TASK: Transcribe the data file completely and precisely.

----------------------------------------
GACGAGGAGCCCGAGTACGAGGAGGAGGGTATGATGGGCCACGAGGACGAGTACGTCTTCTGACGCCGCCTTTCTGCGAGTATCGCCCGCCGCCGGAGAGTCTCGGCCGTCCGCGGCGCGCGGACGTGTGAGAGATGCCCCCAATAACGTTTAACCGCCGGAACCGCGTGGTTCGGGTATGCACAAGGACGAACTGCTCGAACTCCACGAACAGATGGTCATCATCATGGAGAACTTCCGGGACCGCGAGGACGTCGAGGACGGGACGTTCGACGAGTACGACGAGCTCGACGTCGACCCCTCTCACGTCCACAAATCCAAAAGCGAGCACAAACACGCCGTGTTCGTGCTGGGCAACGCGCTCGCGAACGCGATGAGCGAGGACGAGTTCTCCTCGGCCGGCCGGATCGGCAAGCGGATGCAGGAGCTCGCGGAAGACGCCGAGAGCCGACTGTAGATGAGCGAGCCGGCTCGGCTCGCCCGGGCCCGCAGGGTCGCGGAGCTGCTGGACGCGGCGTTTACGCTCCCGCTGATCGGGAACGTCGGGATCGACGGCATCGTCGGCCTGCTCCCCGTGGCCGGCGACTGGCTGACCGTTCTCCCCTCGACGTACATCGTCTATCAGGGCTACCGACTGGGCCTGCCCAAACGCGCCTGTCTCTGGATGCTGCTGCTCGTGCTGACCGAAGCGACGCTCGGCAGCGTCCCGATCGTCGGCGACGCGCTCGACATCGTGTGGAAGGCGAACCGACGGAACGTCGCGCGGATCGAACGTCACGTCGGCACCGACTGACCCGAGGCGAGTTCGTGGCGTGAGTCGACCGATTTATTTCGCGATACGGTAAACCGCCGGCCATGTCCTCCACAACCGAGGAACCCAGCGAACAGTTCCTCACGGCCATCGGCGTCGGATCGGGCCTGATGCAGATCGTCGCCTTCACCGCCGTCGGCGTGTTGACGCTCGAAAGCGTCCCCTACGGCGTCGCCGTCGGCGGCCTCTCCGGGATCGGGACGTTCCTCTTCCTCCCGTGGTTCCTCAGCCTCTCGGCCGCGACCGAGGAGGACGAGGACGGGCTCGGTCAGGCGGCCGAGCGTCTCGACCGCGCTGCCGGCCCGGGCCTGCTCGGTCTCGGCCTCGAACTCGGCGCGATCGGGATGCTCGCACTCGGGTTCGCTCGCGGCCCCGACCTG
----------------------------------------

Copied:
GACGAGGAGCCCGAGTACGAGGAGGAGGGTATGATGGGCCACGAGGACGAGTACGTCTTCTGACGCCGCCTTTCTGCGAGTATCGCCCGCCGCCGGAGAGTCTCGGCCGTCCGCGGCGCGCGGACGTGTGAGAGATGCCCCCAATAACGTTTAACCGCCGGAACCGCGTGGTTCGGGTATGCACAAGGACGAACTGCTCGAACTCCACGAACAGATGGTCATCATCATGGAGAACTTCCGGGACCGCGAGGACGTCGAGGACGGGACGTTCGACGAGTACGACGAGCTCGACGTCGACCCCTCTCACGTCCACAAATCCAAAAGCGAGCACAAACACGCCGTGTTCGTGCTGGGCAACGCGCTCGCGAACGCGATGAGCGAGGACGAGTTCTCCTCGGCCGGCCGGATCGGCAAGCGGATGCAGGAGCTCGCGGAAGACGCCGAGAGCCGACTGTAGATGAGCGAGCCGGCTCGGCTCGCCCGGGCCCGCAGGGTCGCGGAGCTGCTGGACGCGGCGTTTACGCTCCCGCTGATCGGGAACGTCGGGATCGACGGCATCGTCGGCCTGCTCCCCGTGGCCGGCGACTGGCTGACCGTTCTCCCCTCGACGTACATCGTCTATCAGGGCTACCGACTGGGCCTGCCCAAACGCGCCTGTCTCTGGATGCTGCTGCTCGTGCTGACCGAAGCGACGCTCGGCAGCGTCCCGATCGTCGGCGACGCGCTCGACATCGTGTGGAAGGCGAACCGACGGAACGTCGCGCGGATCGAACGTCACGTCGGCACCGACTGACCCGAGGCGAGTTCGTGGCGTGAGTCGACCGATTTATTTCGCGATACGGTAAACCGCCGGCCATGTCCTCCACAACCGAGGAACCCAGCGAACAGTTCCTCACGGCCATCGGCGTCGGATCGGGCCTGATGCAGATCGTCGCCTTCACCGCCGTCGGCGTGTTGACGCTCGAAAGCGTCCCCTACGGCGTCGCCGTCGGCGGCCTCTCCGGGATCGGGACGTTCCTCTTCCTCCCGTGGTTCCTCAGCCTCTCGGCCGCGACCGAGGAGGACGAGGACGGGCTCGGTCAGGCGGCCGAGCGTCTCGACCGCGCTGCCGGCCCGGGCCTGCTCGGTCTCGGCCTCGAACTCGGCGCGATCGGGATGCTCGCACTCGGGTTCGCTCGCGGCCCCGACCTG